“The interior of a tent. Duroc, in his shirt, lies supported by a soldier on a wooden bed, while Napoleon (right) holds his right hand, turning away (to the right) and covering his face with his left hand. An officer stands solicitously beside the Emperor, supporting his left elbow. Another officer stands (left) behind the head of the low bed. On the extreme left a soldier bends over a table compounding medicaments. Duroc’s coat and sword lie on a camp-stool, beside his hat and boots. A glimpse of the distant camp is seen on the extreme right, where a Mameluke stands by the tent holding Napoleon’s horse. Duroc is addressing the Emperor, with his left arm extended. Their words are etched below the title: “Duroc, “My whole life has been consecrated to your service, nor do I regret its loss, but for the use it still might have been of to your Buonaparte, “Duroc!” there is a life to come; it is there you are going to wait for me, and where we shall one day meet again!” Duroc, “Yes Sire! but that will not be these thirty years, when you will have triumphed over your enimies [sic], and realised all the hopes of your country, I have lived an honest man: I have nothing to reproach myself with, ah! Sire! go away this sight gives you pain–Be, “Farewell then my friend”.”–British Museum online catalogue.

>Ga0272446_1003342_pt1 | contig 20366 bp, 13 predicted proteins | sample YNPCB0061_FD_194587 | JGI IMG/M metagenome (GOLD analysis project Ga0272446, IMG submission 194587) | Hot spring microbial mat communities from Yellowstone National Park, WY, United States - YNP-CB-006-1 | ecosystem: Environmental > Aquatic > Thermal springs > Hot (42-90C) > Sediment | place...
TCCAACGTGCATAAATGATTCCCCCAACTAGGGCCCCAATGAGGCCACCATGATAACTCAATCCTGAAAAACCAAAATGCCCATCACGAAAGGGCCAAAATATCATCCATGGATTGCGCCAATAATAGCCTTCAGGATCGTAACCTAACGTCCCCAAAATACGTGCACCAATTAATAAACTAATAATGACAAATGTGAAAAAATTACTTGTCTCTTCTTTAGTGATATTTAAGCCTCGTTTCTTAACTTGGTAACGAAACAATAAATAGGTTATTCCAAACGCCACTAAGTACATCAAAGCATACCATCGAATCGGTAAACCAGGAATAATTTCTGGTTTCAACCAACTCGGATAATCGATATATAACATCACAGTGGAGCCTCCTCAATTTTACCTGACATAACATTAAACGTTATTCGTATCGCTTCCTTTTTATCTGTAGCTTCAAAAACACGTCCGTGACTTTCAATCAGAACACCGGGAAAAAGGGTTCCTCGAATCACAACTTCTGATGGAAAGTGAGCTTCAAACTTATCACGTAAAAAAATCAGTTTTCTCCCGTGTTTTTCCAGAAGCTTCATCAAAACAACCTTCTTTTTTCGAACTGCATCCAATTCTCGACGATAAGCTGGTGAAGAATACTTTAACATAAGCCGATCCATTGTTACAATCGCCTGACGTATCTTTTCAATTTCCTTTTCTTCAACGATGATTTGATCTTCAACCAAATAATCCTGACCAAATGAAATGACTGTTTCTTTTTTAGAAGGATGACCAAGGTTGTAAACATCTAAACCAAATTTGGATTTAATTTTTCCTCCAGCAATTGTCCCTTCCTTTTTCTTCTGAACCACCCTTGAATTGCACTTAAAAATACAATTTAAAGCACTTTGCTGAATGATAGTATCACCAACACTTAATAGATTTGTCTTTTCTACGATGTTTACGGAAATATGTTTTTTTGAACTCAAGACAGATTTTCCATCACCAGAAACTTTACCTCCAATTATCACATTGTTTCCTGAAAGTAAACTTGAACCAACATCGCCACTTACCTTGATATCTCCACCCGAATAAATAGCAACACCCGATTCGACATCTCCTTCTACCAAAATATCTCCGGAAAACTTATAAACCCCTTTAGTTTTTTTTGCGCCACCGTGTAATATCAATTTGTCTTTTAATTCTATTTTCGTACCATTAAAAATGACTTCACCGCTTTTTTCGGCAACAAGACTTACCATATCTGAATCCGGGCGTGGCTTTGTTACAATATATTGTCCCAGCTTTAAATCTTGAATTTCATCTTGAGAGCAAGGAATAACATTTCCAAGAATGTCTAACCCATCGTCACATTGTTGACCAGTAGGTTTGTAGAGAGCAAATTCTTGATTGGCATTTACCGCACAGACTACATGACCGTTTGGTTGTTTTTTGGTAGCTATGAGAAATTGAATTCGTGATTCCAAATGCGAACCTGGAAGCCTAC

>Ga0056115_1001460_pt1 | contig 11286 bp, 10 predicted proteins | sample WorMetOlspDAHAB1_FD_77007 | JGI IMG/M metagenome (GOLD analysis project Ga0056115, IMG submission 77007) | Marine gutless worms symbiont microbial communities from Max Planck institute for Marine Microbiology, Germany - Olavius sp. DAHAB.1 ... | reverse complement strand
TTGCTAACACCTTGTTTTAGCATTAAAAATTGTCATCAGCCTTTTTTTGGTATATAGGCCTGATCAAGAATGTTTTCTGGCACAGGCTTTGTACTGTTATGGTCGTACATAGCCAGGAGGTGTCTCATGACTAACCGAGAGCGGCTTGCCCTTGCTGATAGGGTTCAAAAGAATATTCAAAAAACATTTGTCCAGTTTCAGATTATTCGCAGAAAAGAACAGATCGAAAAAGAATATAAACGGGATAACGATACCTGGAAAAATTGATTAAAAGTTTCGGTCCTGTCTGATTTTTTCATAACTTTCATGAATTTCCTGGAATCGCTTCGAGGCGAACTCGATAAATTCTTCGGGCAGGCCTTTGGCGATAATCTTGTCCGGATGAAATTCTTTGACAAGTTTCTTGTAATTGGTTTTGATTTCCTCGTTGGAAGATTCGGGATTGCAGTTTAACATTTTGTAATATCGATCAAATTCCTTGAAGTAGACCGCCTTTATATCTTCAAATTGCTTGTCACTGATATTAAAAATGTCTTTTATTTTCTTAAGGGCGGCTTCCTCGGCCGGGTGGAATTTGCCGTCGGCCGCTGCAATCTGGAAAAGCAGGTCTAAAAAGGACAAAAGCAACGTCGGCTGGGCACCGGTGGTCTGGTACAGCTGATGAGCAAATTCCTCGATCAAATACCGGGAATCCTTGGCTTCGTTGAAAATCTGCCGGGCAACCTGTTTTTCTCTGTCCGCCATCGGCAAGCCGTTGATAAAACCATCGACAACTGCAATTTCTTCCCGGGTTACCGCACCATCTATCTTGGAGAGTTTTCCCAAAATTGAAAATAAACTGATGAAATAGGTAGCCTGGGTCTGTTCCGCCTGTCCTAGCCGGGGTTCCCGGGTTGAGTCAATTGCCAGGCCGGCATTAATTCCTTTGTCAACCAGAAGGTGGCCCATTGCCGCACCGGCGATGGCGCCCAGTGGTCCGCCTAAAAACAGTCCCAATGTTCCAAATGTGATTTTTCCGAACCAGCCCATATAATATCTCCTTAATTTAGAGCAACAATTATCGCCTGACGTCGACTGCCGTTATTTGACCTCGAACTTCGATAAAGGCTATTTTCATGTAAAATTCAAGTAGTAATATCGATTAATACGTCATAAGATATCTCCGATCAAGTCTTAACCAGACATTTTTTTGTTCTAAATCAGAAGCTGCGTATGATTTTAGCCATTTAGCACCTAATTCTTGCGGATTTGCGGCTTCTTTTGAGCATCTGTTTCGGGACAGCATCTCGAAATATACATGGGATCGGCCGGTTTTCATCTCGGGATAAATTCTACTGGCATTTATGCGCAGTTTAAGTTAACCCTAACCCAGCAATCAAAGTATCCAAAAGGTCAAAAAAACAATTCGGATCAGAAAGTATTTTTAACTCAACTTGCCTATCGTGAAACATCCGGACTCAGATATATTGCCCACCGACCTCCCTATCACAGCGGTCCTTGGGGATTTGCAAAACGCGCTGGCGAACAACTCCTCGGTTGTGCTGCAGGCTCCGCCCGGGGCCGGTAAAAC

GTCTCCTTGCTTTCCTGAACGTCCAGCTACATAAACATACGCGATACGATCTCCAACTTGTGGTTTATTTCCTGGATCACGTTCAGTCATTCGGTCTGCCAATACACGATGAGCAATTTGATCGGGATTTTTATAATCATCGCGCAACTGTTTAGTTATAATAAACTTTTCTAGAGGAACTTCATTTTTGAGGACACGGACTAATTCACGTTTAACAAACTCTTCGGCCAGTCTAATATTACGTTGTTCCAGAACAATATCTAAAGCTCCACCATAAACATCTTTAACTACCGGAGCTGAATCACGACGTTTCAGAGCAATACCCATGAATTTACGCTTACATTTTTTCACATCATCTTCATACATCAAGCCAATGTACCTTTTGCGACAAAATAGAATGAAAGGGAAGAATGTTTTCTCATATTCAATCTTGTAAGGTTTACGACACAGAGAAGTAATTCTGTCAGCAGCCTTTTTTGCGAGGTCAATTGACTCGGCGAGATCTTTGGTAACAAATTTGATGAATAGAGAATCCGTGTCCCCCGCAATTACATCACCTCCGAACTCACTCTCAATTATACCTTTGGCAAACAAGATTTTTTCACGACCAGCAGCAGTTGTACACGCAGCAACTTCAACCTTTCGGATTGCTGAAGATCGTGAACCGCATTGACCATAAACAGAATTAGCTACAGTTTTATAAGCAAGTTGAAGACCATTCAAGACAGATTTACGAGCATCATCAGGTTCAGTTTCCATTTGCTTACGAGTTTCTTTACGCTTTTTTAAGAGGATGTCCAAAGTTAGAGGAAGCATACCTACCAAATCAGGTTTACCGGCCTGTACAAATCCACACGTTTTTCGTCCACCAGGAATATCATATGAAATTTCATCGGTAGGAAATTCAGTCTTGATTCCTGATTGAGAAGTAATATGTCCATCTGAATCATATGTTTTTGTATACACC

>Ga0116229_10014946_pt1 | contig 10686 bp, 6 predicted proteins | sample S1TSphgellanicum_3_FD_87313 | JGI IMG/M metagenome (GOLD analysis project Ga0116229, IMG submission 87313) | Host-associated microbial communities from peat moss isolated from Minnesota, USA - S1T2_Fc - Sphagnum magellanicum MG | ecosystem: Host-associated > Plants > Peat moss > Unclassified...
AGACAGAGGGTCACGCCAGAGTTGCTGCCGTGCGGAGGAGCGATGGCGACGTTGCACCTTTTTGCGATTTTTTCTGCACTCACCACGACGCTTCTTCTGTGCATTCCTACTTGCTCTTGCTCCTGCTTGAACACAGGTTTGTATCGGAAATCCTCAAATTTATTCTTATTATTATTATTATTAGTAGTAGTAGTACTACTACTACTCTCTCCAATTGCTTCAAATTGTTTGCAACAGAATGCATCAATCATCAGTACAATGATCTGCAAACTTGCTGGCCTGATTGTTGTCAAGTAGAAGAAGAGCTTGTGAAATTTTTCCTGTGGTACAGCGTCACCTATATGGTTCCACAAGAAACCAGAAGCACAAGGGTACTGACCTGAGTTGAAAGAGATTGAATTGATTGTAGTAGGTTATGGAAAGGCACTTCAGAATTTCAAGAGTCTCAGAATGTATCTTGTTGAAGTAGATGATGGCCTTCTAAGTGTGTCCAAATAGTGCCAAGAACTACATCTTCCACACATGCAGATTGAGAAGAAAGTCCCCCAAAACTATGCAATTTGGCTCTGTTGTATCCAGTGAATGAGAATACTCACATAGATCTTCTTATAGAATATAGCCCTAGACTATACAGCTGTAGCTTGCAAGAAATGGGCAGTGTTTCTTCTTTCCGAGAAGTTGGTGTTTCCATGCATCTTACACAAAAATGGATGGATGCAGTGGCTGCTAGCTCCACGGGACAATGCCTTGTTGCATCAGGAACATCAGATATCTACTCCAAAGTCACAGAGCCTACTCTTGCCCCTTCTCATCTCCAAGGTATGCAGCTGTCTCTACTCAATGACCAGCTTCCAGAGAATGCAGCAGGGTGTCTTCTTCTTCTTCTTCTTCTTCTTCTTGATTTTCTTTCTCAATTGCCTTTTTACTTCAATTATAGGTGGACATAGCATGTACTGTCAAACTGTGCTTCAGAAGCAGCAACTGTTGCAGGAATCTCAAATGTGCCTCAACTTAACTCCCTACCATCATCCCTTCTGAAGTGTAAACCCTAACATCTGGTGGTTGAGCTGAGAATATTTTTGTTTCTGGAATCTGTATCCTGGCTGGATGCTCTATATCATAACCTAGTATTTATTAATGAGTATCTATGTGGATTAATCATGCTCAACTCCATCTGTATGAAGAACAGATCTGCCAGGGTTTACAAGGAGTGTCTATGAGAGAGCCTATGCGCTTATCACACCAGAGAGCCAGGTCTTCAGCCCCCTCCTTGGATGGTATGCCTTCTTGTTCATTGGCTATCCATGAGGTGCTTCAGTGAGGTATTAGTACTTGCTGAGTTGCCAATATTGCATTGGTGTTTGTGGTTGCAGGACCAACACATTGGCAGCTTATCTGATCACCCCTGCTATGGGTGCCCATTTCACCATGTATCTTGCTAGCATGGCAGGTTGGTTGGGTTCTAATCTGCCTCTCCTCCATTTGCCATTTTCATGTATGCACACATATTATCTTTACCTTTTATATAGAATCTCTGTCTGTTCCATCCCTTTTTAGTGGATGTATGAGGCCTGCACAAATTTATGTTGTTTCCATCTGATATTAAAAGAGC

- Printmaker: Williams, Charles, active 1797-1830, printmaker.
- Title: Dramatic effect, or, The death of Genl. Duroc [graphic] : vide French Bulletin.
- Publication: London : Pubd. June 9th, 1813, by Wm. Holland, No. 11 Cockspur Street, [9 June 1813]
Acquired November 2020